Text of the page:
Another interesting attraction is a boat ride along Lake Como. In the harbour attached to Como town you will find many companies offering different tours (but I have impression the offer is smaller than during summer months). You can opt for a tour which will take you to other coastal small towns like Bellagio and Cernobbio, or you can choose just the ride along the lake when you will enjoy the scenic landscapes surrounding the lake while your guide will provide you more information about the region and its historical landmarks.
Surprisingly, Como has a very diverse gastronomical offer tailored to every budget so we suggest to have a dinner here before your return to Milan.
Overall, you can have a very busy and intense day in Como, with the boat rides, museums, trip up to Brunate and many other attractions.
We opted for a calmer day, just with a walk on the promenade along the lake, taking our time to admire its scenic landscape, lavish Italian villas, and absorbing somewhat Mediterranean vibe of the region. Then we simply wandered among the narrow streets of Como town, stepping in to its churches, observing the locals and trying Italian delicacies on the Christmas market.
For sure you can make yourself busier if you like, it’s possible to spend your time very active, but also is a calm retreat for those who search for relax and tranquility.
Certainly, it’s possible to stay longer to discover Lake Como, you have interesting towns and landmarks all along its coast, in the summer one can enjoy few of the beaches attached to the lake (even if Lake Como is not really a beach destination).
- Daily trips from Milan
We have chosen to go to Lake Como for a day, because we were curious of that place, but Milan is very well connected with many other interesting cities and sites. Below we provide you with few other suggestions for a day trip:
- Venice (2,5 hours by train)
- Florence (2 hours by train)
- Turin (1 hour 25 minutes by train)
- Lake Maggiore (1 hour 25 minutes by train)
- Verona (1 hour 50 minutes)
Italy has really fast and reliable train network and travelling between the cities is really a pleasure so if you are in Italy for longer time, this is a really good way to move around the country.
- Leonardo da Vinci’s Last Supper
The highlight of our last day was admiring the Last Supper–a famous fresco by Leonardo da Vinci. Last Supper is undoubtedly one of the most famous masterpieces in the world, created by Leonardo probably between 1495 and 1498 for the Dominican monastery Santa Maria delle Grazie. Famous fresco depicts the dramatic scene of final meal that, in the Gospel accounts, Jesus shared with his apostles in Jerusalem before his crucifixion.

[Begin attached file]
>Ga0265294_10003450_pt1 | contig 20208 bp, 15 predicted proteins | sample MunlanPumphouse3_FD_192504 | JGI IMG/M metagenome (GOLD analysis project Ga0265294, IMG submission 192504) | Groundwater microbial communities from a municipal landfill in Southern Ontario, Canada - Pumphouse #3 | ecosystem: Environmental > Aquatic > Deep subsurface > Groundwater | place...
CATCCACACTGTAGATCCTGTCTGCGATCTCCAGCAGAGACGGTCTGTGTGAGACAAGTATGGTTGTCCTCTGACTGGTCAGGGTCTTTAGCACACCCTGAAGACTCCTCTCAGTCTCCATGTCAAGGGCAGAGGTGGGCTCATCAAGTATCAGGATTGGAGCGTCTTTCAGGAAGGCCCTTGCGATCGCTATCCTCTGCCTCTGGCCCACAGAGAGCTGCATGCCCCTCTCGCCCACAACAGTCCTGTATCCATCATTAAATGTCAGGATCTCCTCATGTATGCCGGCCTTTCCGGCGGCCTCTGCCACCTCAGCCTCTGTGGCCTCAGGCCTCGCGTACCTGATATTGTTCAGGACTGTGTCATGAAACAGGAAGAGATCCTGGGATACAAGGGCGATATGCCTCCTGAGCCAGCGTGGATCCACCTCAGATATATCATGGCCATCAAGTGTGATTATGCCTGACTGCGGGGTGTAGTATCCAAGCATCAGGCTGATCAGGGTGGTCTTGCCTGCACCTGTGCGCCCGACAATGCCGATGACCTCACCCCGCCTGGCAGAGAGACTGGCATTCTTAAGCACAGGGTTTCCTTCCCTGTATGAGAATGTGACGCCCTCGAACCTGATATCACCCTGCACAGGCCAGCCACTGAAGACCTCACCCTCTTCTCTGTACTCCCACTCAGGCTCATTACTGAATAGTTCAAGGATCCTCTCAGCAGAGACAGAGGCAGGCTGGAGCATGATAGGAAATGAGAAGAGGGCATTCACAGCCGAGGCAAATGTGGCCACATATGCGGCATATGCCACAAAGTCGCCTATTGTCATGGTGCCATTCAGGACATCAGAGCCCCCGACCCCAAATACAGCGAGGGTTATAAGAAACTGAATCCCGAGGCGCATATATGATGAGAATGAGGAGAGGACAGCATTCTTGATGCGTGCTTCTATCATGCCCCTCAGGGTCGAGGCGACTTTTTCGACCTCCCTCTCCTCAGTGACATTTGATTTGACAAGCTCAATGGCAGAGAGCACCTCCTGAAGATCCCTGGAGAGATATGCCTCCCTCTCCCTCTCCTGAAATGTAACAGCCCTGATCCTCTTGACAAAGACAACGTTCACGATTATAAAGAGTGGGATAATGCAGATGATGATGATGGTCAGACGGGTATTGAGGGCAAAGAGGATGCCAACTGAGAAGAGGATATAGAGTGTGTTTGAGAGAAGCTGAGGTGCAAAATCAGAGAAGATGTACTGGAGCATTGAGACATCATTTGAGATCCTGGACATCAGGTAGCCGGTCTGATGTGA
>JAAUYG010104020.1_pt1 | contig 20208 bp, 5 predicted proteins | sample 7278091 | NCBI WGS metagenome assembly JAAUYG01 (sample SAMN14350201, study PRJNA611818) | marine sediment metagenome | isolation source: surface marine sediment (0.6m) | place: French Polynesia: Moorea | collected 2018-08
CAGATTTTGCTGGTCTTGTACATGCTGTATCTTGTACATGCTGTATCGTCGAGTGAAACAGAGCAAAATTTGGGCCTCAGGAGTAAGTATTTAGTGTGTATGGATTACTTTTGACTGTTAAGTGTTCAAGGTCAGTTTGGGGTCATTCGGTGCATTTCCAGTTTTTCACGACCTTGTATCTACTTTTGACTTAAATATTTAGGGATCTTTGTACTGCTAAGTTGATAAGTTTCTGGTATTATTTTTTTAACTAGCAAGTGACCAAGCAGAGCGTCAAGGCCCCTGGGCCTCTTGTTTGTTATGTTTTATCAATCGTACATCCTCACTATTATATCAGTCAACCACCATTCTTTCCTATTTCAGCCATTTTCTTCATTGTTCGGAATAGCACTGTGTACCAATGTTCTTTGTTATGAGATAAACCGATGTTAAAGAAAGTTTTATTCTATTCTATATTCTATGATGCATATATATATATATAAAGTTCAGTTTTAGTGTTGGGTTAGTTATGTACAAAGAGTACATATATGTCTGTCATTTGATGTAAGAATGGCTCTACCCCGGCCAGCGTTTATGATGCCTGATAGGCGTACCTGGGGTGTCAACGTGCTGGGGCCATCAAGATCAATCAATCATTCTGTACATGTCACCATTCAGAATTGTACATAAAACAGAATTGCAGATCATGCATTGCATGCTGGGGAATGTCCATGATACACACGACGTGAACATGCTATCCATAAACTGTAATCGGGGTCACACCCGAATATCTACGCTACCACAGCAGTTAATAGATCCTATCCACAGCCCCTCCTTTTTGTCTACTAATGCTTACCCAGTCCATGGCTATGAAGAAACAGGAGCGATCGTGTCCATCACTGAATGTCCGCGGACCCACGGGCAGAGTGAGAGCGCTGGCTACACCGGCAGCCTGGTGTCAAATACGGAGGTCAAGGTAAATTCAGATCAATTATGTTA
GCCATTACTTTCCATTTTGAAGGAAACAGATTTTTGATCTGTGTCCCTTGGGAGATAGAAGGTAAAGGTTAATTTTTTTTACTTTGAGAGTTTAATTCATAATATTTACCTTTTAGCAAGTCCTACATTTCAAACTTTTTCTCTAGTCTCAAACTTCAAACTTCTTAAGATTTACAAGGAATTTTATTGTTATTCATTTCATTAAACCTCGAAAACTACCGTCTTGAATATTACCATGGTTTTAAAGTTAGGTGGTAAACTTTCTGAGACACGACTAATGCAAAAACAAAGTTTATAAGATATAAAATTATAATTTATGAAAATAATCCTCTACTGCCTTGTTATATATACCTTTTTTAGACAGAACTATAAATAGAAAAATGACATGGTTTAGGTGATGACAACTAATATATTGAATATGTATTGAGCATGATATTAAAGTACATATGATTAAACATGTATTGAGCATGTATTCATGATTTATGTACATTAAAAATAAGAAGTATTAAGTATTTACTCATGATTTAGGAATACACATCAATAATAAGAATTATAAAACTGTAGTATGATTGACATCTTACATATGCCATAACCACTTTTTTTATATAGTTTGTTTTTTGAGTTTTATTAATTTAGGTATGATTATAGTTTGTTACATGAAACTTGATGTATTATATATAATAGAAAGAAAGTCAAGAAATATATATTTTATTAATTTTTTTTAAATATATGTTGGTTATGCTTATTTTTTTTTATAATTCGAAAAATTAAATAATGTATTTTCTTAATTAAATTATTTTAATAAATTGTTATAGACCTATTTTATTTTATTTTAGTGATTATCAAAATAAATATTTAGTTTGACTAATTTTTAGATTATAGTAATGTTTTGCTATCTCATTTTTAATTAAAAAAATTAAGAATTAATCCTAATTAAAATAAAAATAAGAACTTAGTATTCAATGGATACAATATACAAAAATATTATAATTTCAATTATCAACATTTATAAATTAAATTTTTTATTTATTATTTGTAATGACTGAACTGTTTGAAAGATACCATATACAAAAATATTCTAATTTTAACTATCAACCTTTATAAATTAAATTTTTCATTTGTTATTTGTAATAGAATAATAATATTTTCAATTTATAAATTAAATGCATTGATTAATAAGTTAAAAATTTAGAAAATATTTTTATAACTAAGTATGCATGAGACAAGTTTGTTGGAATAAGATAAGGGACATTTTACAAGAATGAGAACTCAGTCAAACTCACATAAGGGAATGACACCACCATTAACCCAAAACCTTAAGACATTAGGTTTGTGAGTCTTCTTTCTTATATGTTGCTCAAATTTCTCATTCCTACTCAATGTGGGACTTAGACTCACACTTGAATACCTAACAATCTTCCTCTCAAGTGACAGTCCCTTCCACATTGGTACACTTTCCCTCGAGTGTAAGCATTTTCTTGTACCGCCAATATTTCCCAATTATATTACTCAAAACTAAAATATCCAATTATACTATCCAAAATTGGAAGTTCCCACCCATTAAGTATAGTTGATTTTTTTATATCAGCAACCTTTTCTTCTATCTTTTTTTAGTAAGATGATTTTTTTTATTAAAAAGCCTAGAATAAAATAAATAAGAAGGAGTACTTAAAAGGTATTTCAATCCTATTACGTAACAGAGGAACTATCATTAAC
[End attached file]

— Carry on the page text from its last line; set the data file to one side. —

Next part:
Leonardo’s Last Supper is found in its original place, on the wall of the dining room of the former Dominican convent of Santa Maria delle Grazie, exactly in the refectory of the convent. Leonardo Da Vinci’s masterpiece is a huge fresco of 4.60 meters high and 8.80 meters wide. It was made with tempera and oil on a gypsum preparation instead of the technique commonly used in the fresco period. Several initiatives have now been taken to protect the paint from deterioration. One of the measures is to keep the painting in a room temperature, since the last restoration, and to maintain it, the visitor’s’ entry has been restricted to a group of 30 people every 15 minutes. This restriction means that the number of daily visits is seriously limited with the tickets being sold out even few weeks in advance.
Thus, if you want to see Last Supper, I strongly recommend to book your tickets as soon as you know the exact dates of your trip. You can do it through the official website (click here). When you have your reservation conformation on your email, you need to come 15 minutes before your time slot to exchange your voucher for a real ticket. You will need to show your identity card for a verification. When you retrieve your ticket you can enter the convent with a fresco 6 minutes before your time slot (the yellow building). During this time you will be waiting in a corridor with a small exhibition about the history of the painting, the fresco is separated from the corridor by automatic door which will open exactly at the beginning of the time slot.
Then you can enter a quite big room with a fresco painted on one of the walls. You can take pictures with flash during your visit. After 15 minutes the automatic door at the other side of the room are open and you are invited to leave to make space for the next group. You will go through another corridor with exhibition about restoration works of Last Supper. At the end you can go to a small boutique selling souvenirs related to Leonardo and his works.
Attention: When entering the building with Last Supper, you need to leave all your personal belonging in the storage room attached to ticket office. Thus, if you plan to make some purchases in the souvenir shop, make sure to take with you a wallet/credit card.
With your mind set on Last Supper, don’t forget to pay a short visit of the church Santa Maria delle Grazie just on the right to the entrance to Last Supper, it’s free of charge, and the church’s interior is very impressive.